Today, the overriding agri-business attitude towards solving the problem of the farm is to remove humans from the equation. The everyday life of the average American is almost completely disconnected from the land and animals that support them. Even farmers perform their duties primarily through automated mechanisms that remove them from the subject of their industry. The constructed distance between the human “us” and the animal “others” is increasing to the point that distinctions between machines and animals look blurry purely from distanced detachment. From our removed perspective, the extreme demand for cheap food production and the diversion of the pet economy distorts animals until they look more like utilitarian machines (bacon) or anthropomorphic projections to entertain and decorate (tea-cup terrier). As we relate to animals and machines similarly, where each begins to exhibit characteristics of the other, their converging trajectories point to an impending crisis at their collision.
While we sift through the broken branches of our ecological dependencies, the need to reconnect with our literal and figurative roots is exposed in revealing ways. Eco-anxiety and eco-guilt are psychological disorders defined as the persistent nagging concern for environmental issues. These conditions result from the inability to grasp our contribution to the natural world and the helplessness associated with our disconnection from it. A potential cure is to carry a piece of bark in your pocket as a visceral reminder. Further, in 2010, the hugely successful on-line virtual farm, Farmville, engaged over 73 million users. It mixed humans, animals, social networks, commerce and the rural landscape in one giant collective gaming phenomenon. The virtual game broke all gaming rules, but remarkably revealed the ability of the farm to encourage social bonds.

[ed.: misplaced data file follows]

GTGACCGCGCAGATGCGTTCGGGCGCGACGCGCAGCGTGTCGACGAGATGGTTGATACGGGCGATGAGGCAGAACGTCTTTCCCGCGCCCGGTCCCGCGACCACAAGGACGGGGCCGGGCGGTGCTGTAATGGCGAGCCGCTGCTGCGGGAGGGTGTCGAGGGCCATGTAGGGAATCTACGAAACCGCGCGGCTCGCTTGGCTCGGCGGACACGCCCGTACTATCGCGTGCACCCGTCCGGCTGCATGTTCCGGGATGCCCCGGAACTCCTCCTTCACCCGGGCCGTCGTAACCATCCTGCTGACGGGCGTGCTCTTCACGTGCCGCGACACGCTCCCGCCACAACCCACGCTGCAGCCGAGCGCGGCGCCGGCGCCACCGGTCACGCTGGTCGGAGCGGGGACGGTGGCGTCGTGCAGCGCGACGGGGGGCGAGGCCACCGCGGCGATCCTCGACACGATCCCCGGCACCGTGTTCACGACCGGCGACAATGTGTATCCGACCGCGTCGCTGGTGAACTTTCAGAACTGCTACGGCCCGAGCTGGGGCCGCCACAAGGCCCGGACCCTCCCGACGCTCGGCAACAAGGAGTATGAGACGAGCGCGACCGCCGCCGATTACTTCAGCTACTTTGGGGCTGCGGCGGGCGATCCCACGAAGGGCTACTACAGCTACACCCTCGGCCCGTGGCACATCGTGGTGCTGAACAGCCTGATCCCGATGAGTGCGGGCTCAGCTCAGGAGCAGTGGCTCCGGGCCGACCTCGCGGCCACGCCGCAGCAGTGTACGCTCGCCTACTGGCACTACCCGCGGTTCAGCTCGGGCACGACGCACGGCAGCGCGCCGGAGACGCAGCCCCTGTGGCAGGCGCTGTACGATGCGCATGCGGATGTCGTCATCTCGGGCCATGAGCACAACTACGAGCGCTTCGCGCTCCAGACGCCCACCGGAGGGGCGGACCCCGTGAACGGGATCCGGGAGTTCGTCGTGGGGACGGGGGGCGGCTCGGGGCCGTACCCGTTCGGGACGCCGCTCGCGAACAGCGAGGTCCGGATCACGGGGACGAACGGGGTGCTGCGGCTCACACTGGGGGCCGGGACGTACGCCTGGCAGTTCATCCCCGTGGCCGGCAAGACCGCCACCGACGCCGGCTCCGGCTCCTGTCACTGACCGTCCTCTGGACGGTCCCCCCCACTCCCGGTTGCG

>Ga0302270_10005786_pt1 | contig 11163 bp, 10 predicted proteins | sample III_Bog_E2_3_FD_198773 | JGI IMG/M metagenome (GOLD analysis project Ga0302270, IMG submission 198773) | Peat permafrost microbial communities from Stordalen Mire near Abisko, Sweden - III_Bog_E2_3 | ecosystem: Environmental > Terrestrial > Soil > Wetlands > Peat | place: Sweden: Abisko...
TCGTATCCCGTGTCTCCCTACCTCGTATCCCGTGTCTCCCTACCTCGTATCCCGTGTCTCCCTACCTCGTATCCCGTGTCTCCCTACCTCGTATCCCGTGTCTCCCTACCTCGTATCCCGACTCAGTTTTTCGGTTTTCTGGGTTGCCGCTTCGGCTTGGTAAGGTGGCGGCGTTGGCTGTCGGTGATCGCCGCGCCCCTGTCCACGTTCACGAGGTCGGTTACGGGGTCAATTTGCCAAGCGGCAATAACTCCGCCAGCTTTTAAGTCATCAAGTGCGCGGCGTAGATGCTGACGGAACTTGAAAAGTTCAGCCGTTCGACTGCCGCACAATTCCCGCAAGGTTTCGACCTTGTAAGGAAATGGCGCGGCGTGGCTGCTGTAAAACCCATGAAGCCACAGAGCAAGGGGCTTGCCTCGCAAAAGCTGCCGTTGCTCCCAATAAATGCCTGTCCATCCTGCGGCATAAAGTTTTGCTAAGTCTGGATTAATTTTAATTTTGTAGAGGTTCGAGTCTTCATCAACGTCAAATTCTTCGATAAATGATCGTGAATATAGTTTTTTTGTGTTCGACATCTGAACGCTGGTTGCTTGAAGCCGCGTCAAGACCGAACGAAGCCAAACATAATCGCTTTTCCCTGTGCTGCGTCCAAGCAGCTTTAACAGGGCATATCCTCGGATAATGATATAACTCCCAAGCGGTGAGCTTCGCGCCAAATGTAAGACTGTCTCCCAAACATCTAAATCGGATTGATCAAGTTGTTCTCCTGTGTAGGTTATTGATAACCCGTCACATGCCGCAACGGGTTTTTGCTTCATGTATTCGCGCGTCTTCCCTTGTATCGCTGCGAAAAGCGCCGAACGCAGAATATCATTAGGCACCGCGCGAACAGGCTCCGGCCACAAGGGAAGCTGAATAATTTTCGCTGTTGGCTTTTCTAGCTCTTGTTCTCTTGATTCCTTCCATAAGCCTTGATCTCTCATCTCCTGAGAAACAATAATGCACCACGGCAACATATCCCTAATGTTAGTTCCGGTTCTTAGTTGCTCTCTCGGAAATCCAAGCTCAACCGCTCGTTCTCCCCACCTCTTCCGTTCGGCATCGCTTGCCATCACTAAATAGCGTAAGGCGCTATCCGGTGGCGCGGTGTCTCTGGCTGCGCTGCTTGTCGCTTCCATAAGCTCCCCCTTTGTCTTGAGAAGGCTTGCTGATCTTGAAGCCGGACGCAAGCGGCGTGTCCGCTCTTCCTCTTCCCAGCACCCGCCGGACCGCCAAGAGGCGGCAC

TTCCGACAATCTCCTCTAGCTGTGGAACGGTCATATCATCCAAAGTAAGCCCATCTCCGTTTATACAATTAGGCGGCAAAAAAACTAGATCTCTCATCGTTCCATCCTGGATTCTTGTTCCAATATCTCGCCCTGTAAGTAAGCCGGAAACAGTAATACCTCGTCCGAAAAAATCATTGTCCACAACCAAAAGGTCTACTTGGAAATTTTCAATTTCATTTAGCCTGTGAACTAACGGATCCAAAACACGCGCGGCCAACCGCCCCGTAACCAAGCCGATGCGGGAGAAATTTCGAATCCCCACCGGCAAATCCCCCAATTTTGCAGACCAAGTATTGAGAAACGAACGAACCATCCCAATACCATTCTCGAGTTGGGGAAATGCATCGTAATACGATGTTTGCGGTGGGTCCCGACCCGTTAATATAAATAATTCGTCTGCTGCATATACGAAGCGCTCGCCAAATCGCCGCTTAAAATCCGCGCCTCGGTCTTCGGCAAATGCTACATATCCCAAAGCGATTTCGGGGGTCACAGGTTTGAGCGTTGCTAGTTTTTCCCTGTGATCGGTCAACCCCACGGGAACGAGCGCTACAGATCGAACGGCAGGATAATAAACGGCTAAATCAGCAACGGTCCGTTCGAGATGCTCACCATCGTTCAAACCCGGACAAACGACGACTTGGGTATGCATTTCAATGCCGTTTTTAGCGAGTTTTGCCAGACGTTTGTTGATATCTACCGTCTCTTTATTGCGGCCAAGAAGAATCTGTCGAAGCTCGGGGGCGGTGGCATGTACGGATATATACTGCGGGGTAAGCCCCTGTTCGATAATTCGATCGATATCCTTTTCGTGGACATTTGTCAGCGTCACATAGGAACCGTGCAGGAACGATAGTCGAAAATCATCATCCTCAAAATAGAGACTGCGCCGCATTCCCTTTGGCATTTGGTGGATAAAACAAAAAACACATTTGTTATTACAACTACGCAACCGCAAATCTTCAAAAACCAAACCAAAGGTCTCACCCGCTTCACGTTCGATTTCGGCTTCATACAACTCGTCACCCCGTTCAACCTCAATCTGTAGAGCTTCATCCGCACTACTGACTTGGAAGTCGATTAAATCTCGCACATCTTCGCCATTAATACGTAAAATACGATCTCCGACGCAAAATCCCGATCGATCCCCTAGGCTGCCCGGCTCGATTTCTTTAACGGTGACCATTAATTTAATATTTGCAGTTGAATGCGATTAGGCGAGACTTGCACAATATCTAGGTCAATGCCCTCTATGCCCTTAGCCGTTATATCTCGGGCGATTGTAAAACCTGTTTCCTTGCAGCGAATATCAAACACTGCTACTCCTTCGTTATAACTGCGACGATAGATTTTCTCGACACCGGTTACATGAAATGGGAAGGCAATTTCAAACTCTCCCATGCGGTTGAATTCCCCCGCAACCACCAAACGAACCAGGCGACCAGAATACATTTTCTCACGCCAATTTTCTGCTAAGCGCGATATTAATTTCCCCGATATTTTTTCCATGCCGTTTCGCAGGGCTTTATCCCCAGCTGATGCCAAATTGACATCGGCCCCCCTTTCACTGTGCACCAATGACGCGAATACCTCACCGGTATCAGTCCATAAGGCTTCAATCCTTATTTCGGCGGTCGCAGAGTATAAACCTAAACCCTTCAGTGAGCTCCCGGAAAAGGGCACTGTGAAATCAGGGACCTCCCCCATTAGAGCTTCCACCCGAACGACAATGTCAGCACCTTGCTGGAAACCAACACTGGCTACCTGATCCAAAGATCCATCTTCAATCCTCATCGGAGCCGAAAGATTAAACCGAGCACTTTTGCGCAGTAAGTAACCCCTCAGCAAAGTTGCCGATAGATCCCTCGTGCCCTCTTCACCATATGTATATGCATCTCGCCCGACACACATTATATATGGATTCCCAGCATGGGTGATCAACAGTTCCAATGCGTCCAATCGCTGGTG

The overlaps and mutable identities of animals and machines through technology are not just sites for crisis and detachment; they can also be the locus of unprecedented opportunity. Farmland World is a chain of agro-tourist resorts sprinkled across the American Midwestern countryside. Part theme park and part working farm, guests arrive to the resort via train and stay as part of 1-day, 3-day or 5-day experience packages. Capitalizing on both recent governmental investments in high-speed rail infrastructure and the plentiful subsidies for farming, the network of resorts combine crowd-sourced farm labor with eco-tainment.
Farmland World is a human/machine/animal hybrid adventure-land. As our animal-machine identity blurs beyond imagination, so does our connection with the land on which we roam. Metal monsters move, shape and contour the land and drastically alter our relationship to space, time and ecology. With this ubiquitous condition as our new everyday reality, our perception of the pastoral and the sentimentality of farm life must change to engage the human participation that shapes our existence.